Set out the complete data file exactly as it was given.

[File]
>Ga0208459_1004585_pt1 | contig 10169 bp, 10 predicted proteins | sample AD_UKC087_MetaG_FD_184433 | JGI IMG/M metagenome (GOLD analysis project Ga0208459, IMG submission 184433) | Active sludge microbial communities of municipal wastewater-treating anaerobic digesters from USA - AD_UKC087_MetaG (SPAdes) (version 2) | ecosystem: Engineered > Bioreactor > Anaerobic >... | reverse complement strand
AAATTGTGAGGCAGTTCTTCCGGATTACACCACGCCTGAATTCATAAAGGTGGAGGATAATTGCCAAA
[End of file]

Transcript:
>Ga0208459_1004585_pt1 | contig 10169 bp, 10 predicted proteins | sample AD_UKC087_MetaG_FD_184433 | JGI IMG/M metagenome (GOLD analysis project Ga0208459, IMG submission 184433) | Active sludge microbial communities of municipal wastewater-treating anaerobic digesters from USA - AD_UKC087_MetaG (SPAdes) (version 2) | ecosystem: Engineered > Bioreactor > Anaerobic >... | reverse complement strand
AAATTGTGAGGCAGTTCTTCCGGATTACACCACGCCTGAATTCATAAAGGTGGAGGATAATTGCCAAA